You will want to keep yourself cool while driving in your car and that's what your air conditioning is for. However, just because you're keeping cool on the inside doesn't mean your car is getting too hot on the outside.
Cars are designed for all weathers but sometimes in high temperatures, the coolant and cooling systems can overheat and cause you problems. So ensure to check these during hotter months to keep your car healthy.
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Hay fever is a nightmare at this time of year and makes going out to do the smallest of tasks miserable. But if you are planning on going out and need to drive, it's very important to take the correct precautions to avoid any unnecessary problems.
- If taking medication, ensure that it's non-drowsy.
- Keep windows and air vents closed to prevent pollen from getting into the car.
- Ensure your mats and carpets are cleaned regularly from dust and pollen.
- Always take tissues with you.
- Block out the sunlight and give your eyes an extra layer of protection with sunglasses.
If you feel like you need to sneeze, reduce your speed. If you're driving on the motorway at 70mph, you'll lose vision for up to 100m after sneezing which could be extremely dangerous.
When the sun is shining it can dazzle you, affecting your vision. Keep sunglasses close by so you can put them on whenever it gets too bright. This will reduce some of the light shining in your eyes.
Keeping your windscreen clean and free of dirt will significantly reduce glare and if you need to replace windscreen wipers then you should do that too.
Driving behind a tractor can be infuriating, especially if you have somewhere to be, but it's critically important that you don't take risks and make sure your surroundings are safe before undertaking any actions.
The cab where the driver of the tractor sits could be soundproof, or they may be wearing protective earphones, so they may not be able to hear your approach, even on a quiet country road.
You should keep plenty of distance behind a tractor as they may stop or turn quickly and without notice. They don't need to have indicators or brake lights unless driving at night which makes it tricky to gauge what they are doing.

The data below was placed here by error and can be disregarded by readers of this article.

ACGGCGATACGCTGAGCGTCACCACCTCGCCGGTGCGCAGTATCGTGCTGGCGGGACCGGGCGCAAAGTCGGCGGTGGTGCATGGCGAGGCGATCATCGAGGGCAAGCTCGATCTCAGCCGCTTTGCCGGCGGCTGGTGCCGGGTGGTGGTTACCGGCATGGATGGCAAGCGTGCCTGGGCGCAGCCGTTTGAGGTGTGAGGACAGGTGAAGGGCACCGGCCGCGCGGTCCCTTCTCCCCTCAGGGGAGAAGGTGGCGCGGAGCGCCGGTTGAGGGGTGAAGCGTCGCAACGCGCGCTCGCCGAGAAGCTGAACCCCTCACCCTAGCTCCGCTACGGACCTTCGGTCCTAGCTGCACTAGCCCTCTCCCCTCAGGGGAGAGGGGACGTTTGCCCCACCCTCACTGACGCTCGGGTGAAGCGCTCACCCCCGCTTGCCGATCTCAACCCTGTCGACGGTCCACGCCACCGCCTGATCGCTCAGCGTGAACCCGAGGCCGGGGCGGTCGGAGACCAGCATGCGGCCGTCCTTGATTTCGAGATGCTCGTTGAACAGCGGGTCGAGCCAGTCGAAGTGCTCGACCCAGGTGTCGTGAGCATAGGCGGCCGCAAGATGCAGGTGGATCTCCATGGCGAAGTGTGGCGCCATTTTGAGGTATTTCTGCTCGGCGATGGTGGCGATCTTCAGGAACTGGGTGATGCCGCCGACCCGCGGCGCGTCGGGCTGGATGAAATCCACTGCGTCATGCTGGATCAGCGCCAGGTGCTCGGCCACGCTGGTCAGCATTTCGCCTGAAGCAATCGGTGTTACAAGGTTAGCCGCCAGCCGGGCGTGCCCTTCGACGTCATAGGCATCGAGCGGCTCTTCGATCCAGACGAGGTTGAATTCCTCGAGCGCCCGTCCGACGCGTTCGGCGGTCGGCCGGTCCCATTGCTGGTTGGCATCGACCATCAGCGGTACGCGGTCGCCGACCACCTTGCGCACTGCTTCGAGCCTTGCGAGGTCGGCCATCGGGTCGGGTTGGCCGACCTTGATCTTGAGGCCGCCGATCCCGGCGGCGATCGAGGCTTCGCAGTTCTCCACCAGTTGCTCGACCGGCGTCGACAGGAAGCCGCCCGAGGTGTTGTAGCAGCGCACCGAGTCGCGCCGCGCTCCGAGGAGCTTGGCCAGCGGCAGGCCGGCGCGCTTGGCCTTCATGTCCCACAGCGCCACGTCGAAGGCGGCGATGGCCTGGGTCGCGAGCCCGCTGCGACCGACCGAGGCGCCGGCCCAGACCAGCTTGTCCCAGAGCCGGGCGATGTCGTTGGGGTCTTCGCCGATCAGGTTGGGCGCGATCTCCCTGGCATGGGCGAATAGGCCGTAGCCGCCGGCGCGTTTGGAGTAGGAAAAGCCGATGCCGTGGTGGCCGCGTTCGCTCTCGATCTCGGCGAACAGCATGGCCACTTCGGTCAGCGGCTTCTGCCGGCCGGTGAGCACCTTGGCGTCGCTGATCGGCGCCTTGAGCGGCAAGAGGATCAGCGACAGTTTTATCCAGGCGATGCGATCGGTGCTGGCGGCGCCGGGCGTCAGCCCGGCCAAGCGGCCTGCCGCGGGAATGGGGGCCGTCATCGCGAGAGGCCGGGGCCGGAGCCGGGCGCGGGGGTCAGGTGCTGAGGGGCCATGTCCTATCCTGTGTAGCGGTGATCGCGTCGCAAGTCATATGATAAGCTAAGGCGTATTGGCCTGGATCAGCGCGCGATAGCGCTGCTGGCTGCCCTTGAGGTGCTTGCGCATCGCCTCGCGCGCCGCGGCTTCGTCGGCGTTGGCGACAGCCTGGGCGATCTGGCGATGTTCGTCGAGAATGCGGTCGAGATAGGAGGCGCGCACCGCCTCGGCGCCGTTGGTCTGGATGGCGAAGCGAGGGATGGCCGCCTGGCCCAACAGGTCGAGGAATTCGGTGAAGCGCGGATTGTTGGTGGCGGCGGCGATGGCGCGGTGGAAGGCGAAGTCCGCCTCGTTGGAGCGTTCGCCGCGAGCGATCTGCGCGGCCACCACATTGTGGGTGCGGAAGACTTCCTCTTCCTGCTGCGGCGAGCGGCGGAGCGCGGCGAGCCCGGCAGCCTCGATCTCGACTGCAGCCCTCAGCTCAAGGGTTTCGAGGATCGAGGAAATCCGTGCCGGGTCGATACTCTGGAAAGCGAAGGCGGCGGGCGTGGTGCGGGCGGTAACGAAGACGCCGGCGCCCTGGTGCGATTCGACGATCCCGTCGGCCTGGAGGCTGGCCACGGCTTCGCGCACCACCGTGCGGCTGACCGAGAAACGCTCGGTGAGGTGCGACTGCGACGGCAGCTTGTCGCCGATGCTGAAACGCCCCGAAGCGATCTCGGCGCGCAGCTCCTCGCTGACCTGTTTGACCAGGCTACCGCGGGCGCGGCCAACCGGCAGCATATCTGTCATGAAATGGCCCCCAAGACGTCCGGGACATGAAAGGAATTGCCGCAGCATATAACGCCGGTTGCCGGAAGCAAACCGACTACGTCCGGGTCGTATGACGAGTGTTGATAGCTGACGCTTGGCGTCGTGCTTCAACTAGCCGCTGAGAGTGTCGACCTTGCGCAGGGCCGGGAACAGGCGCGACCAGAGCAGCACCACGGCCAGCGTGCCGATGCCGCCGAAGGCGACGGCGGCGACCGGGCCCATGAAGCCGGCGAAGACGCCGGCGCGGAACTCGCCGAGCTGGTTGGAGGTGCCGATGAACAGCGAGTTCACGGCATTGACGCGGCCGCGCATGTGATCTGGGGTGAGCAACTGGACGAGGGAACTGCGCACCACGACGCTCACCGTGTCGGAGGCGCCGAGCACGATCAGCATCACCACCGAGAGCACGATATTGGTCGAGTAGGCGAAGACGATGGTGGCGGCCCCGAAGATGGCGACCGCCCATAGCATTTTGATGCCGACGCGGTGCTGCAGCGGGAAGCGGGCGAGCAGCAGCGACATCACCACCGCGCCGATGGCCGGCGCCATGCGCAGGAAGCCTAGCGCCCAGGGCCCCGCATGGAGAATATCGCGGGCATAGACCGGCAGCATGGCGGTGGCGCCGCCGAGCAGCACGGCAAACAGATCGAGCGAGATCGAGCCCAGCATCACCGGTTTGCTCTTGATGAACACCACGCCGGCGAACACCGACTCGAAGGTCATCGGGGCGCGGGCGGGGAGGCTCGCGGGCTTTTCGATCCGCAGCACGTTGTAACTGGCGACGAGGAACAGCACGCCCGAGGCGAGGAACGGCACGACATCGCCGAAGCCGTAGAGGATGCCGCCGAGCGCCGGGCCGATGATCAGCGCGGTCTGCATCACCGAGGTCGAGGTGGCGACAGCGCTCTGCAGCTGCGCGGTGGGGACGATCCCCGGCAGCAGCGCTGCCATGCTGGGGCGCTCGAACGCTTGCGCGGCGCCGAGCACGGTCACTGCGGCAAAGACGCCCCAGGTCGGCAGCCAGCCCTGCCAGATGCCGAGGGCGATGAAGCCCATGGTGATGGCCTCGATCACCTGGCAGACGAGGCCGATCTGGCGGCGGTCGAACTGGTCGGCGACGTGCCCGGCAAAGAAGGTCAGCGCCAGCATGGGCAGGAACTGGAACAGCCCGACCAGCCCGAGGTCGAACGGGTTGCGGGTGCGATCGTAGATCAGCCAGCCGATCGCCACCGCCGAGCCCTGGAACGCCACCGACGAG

Before you decide to overtake, make sure there is no oncoming traffic, you have plenty of room, and you're not trying to do it on a bend. You should have full visibility of the road up ahead in both directions.
Try to avoid smoking while driving in the summer. This is because if you throw your cigarette out of the window when you're done, it could set dry grass on the roadside alight. It's worth erring on the side of caution and waiting until you stop before lighting up.
Roads often get repaired with tar and loose chippings in summer and these can flick up and cause damage to paintwork, headlights, and even your windscreen. Keeping to the speed limit will reduce the chance of this happening.
If you're tired, don't risk it. Pull over and have a nap or a couple of cups of coffee to help you get through the journey. However, ensure that you stop at a service station or somewhere safe as opposed to the hard shoulder
To avoid getting tired, take a break every few hours if driving for a long period of time.
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If you're going on a long journey, you should check your tyre pressure before setting off. Hot roads from the high summer temperatures can put more strain on your tyres, causing them to blow out in extreme cases.
Wet or lost keys
If you're planning on going to the beach or in the pool, don't forget to take your keys out of your pocket. Damp key fobs may ruin your remote control to open and lock your car, so it's better to be safe than sorry.